For more information about OHPRI and how to contribute to the effort, visit www.OHPRI.org or contact Vice-Chair Perry Lewis at OHPRI headquarters, Buliod-Perry House, 29 Touro Street, Washington Square, Newport, R.I., 401.841.0080.
Follow OHPRI on Facebook at http://www.facebook.com/ohpri
What Others Said
RADM Glenn E. Whisler, USN (Ret) (OHPRI Board Member and Master of Ceremonies):”“I can’t wait to look out over Narragansett Bay and see this ship under full sail with a full complement of students aboard.
Bartlett Dunbar (OHPRI Chairman): “With the dedication of this magnificent ship, named for our Rhode Island hero Oliver Hazard Perry, and with a Great Cabin just dedicated to the Weschler Family and naval hero Lieutenant Charles Weschler, we have an appropriate symbol for Rhode Island’s historic past, its incredibly energetic present, and its prosperous future.”
Hon. Jack Reed (U.S. Senate): “September 10th marks the 200th Anniversary of the victory of Oliver Hazard Perry at the Battle of Lake Erie. It’s an extraordinarily important moment in our history. His motto was “Don’t Give up the Ship,” and that pennant flew over his vessel and inspired his crew. Then at the end of the long fight, he was able to report, ‘We have met the enemy and they are ours. Two ships, two rigs, one schooner, and one sloop.’ This is the spirit of America.”
Congressman James Langevin: “The maritime industry is an integral part of Rhode Island’s history, and the SSV Oliver Hazard Perry is a tribute to that past and a beacon to the future and will continue to support the Ocean State’s maritime environment. The major difference between this tall ship and its predecessors in the early 19th century is that this one is wheelchair accessible. (Langevin delivered his comments from his wheelchair.)
Hon. M. Teresa Paiva-Weed (President, R.I. Senate): “I want to point out this beautiful setting of Fort Adams State Park, which I love so much, as an example of when the private sector and the public sector come together from start to finish. We have Sail Newport, we have the Fort Adams Trust and now our newest tenant here in the Oliver Hazard Perry. This is truly one of the state’s greatest assets and each time we improve this park and each time we add something as beautiful as this, it really attracts more Rhode Islanders to come and enjoy the beauty of the park.”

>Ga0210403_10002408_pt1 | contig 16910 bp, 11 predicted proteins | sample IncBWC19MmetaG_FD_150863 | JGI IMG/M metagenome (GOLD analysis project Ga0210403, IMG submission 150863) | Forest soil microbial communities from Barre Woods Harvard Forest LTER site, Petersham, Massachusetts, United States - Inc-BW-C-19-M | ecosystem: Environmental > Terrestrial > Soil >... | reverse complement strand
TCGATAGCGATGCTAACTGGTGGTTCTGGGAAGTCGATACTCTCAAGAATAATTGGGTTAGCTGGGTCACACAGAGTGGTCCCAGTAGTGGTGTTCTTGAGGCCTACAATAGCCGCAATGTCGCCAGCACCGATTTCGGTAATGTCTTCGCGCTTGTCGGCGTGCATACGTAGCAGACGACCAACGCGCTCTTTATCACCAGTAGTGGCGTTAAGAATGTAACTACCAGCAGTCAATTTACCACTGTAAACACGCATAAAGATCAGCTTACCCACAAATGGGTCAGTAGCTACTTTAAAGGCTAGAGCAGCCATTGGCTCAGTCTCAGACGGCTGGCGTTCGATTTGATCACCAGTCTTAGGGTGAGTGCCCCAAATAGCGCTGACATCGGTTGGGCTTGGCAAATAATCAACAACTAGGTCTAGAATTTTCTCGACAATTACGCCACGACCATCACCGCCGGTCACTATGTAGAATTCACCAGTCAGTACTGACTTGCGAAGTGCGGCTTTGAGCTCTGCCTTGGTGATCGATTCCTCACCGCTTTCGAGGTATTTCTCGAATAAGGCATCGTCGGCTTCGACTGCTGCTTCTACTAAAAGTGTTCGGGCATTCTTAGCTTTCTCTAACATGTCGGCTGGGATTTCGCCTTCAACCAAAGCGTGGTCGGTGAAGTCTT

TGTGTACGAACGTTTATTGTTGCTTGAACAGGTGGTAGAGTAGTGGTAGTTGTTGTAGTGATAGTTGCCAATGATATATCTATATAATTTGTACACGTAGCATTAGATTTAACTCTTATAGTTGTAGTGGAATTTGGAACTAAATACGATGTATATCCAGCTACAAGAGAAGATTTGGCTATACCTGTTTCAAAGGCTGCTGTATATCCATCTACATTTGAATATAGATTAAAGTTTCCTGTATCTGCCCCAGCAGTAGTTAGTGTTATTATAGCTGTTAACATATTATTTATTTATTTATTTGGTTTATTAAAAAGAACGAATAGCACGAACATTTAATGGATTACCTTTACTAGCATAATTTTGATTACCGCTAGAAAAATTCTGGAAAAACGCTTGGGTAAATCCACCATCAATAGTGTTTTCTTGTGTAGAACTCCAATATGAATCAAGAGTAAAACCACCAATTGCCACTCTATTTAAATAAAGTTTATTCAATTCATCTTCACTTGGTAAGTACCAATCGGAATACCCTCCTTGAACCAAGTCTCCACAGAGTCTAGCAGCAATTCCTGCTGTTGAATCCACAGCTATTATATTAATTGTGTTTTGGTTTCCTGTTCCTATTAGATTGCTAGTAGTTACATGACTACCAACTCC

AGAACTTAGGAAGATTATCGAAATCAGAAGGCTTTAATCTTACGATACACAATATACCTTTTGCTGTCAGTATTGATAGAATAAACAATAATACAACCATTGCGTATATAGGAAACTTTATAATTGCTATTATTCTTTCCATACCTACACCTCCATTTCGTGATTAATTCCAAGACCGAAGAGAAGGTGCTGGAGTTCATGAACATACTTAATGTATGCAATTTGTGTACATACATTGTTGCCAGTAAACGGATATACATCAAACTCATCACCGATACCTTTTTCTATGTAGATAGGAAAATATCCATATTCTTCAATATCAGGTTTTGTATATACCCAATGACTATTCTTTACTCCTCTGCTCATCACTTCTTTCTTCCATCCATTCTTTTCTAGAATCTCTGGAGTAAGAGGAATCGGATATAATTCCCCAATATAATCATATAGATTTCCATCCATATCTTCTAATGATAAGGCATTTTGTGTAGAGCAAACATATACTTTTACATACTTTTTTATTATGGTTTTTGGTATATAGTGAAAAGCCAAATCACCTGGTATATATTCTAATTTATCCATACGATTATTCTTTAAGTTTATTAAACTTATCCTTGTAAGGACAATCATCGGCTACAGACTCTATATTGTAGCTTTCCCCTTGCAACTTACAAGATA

RADM Walter Carter Jr., USN (President, Naval War College): “I can’t think of a better way to begin my tenure as president of the Naval War College than to represent our United States Navy in uniform during the very week that we celebrate our nation’s birthday, and to participate in the dedication of a ship that will serve as a living tribute to the maritime heritage of Rhode Island. As we dedicate this great ship, we recognize the role that it will soon play in educating our youth in the skills of seamanship, teamwork and service to others. I am indeed a proud native Rhode Islander and earned my very first sea legs right here in Narragansett Bay in 1976, but more importantly, over the centuries, New England has produced some of the world’s best mariners, and this fair city has been home to many distinguished naval officers, including naval heroes Matthew C. Perry and his brother Oliver Hazard Perry for whom this ship is named.”
Larry Mouradjian (Associate Director of DEM): “We log over 6 million visitors a year to our state parks. This [Fort Adams] is a very special place, and we are very fortunate to have the support of government to continue to invest in the infrastructure here, so that we can once again become even better in hosting so many programs that benefit the public and create so many opportunities for people. So, it is true that just to the north, off the Visitor’s Center dock, will be a 248-foot fixed pier that will ultimately be the home of the Oliver Hazard Perry.”